Magical Paths Begging To Be Walked

Roads and paths pervade our literature, poetry, artwork, linguistic expressions and music. Even photographers can’t keep their eyes (and lenses) off of a beautiful road or path, which is why we collected this list of 28 amazing photos of paths.

Paths like these have a powerful grip on the human imagination – they can bring adventure, promise and change or solitude, peace and calm. There’s nothing like a walk down a beautiful path to clear your head – or to fill it with ideas!

I’ll leave you with an excellent quote from J. R. R. Tolkien’s works while you enjoy these images; “It’s a dangerous business, Frodo, going out your door. You step onto the road, and if you don’t keep your feet, there’s no knowing where you might be swept off to.

  1. Autumn In The White Carpathians
  2. Rhododendron Laden Path, Mount Rogers, Virginia, USA
  3. Spring In Hallerbos Forest, Belgium
  4. Autumn Path In Kyoto, Japan 
  5. Autumn Path
  6. Bamboo Path In Kyoto, Japan
  7. Hitachi Seaside Park Path In Japan
  8. Dark Hedges In Ireland
  9. Winter Forest Path, Czech Republic
  10. Path Under Blooming Trees In Spring
(Reblogged from invaderxan)


Sokram in Narón, Galicia, Spain, 2008.

Here Street View.

(Reblogged from turecepcja)



Parasitic Plant Strangleweed Injects Host With Thousands Of Its Own Expressed Genes

Virginia Tech professor and Fralin Life Institute affiliate Jim Westwood has made a discovery about plant-to-plant communication: enormous amounts of genetic messages in the form of mRNA transcripts are transmitted from the parasitic plant Cuscuta (known more commonly as dodder and strangleweed) to its hosts.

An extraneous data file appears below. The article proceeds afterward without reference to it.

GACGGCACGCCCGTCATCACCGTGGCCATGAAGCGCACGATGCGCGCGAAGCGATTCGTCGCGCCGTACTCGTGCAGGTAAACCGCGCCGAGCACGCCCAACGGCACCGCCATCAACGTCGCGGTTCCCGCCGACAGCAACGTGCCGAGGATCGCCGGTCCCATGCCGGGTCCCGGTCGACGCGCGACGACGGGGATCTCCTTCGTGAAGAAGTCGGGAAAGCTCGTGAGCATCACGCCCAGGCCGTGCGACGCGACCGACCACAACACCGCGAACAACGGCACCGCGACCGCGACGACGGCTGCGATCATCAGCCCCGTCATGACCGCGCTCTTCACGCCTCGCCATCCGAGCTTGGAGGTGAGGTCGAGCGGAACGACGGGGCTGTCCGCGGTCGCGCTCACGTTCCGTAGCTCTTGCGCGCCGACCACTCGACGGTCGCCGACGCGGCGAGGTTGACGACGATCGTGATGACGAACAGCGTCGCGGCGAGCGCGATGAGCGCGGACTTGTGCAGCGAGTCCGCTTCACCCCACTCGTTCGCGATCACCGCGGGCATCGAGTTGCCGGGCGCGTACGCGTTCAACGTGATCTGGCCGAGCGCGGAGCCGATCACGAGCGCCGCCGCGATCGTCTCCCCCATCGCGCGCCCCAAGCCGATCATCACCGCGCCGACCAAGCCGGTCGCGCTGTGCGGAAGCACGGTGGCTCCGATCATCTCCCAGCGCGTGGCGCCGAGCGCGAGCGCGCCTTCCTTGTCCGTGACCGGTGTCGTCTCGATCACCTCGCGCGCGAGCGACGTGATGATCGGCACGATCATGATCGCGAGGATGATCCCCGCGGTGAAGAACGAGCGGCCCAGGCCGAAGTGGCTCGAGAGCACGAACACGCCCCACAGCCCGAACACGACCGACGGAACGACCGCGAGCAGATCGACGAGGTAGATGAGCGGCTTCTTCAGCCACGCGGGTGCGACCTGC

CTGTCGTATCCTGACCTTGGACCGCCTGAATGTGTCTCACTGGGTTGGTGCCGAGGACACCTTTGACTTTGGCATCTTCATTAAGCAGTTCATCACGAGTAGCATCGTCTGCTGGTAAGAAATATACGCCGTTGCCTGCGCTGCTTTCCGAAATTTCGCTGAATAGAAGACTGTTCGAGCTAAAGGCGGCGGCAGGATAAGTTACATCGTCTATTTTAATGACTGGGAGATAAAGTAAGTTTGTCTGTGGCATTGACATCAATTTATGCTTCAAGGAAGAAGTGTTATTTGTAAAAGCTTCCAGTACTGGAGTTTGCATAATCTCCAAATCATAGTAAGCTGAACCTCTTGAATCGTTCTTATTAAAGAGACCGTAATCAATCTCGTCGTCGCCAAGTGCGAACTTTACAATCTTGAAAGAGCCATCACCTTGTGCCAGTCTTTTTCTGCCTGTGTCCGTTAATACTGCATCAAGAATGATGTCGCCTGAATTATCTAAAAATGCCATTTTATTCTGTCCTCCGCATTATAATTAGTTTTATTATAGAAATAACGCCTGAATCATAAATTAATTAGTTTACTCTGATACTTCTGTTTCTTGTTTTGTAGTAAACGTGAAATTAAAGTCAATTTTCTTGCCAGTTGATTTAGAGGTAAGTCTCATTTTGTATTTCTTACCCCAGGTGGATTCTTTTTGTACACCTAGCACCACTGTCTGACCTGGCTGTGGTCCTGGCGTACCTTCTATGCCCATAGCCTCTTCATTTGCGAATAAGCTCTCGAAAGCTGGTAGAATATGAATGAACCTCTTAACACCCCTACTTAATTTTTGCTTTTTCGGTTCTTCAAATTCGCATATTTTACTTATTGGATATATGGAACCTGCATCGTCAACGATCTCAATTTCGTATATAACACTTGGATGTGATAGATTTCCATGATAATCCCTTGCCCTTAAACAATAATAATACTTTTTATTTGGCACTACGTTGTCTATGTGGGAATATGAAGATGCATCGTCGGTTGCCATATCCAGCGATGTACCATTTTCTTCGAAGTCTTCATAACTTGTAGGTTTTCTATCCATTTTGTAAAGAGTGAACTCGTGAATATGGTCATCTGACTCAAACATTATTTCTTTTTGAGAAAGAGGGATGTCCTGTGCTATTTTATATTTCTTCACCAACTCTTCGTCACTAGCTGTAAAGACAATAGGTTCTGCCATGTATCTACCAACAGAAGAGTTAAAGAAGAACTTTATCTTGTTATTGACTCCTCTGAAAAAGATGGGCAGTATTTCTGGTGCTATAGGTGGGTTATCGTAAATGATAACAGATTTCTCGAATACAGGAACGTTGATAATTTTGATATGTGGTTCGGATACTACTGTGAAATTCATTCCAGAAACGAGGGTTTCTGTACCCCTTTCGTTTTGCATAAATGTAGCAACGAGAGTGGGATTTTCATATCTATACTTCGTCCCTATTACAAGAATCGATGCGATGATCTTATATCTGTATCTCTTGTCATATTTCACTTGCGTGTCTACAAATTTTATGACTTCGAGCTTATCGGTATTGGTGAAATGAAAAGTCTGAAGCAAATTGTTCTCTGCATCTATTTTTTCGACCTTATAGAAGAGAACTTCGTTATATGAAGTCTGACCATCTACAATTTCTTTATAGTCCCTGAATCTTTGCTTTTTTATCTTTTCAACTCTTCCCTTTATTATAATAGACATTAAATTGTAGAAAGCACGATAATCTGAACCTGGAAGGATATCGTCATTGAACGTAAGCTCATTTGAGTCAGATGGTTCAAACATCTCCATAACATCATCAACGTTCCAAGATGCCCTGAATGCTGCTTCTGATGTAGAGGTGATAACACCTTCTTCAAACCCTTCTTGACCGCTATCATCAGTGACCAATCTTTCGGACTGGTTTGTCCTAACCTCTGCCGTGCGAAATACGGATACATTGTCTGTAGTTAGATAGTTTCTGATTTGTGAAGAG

Using Illumina next generation sequencing technologies to sequence the tissues of the host and an attached parasite, the team found that the number of genes that gets passed into the host depends on the identity of the host.  The tomato plant received 347 of the strangleweed’s mRNAs, whereas the Arabidopsis received an astonishing 9514 mRNAs.  When Arabidopsis plant receives this many mRNAs, the total genetic material of tissues in contact with the strangleweed is about 45% from the parasite.

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It is not yet clear what are the functions of the transmitted genes but bioinformatic analysis shows that hydrolase activity, metabolism and response to stimulus gene groups were among the most represented in those that crossed the species bridge.

Westwood has determined that the host plant may be receiving orders of a kind from the parasitic plant, such as lowering its natural defense system so that the strangleweed can more easily attack them.

And I always assumed this kind of behavior was just limited to controlling animals, you know parasitic fungi that controls ants, toxoplasma gondii causing rats to lose their fear of cats (and linked with causing risky behavior in humans too. For instance you’re 2.7 times more likely to be involved in a car accident if you’re infected, which is~40% of the population), ect., but I guess plants can also control other plants too…

(Reblogged from thecraftychemist)
(Reblogged from fotografiae)


Milesia crabroniformis by Sinkha.

(Reblogged from fotografiae)


going to drink water.. by HaleYesiloglu.

(Reblogged from fotografiae)
(Reblogged from opticallyaroused)

(Source: heavybucks)

(Reblogged from opticallyaroused)


Alexis Marcou born1984 in Greece has been doing freelance work since 2007 for a wide range of clients such as Cisco, Atomic Skis, Acco Brands, Hewlett Packard, Gatorade, Air Jordan and Nike. Check out his Behance account and tumblr.


(Reblogged from turecepcja)
(Reblogged from fotografiae)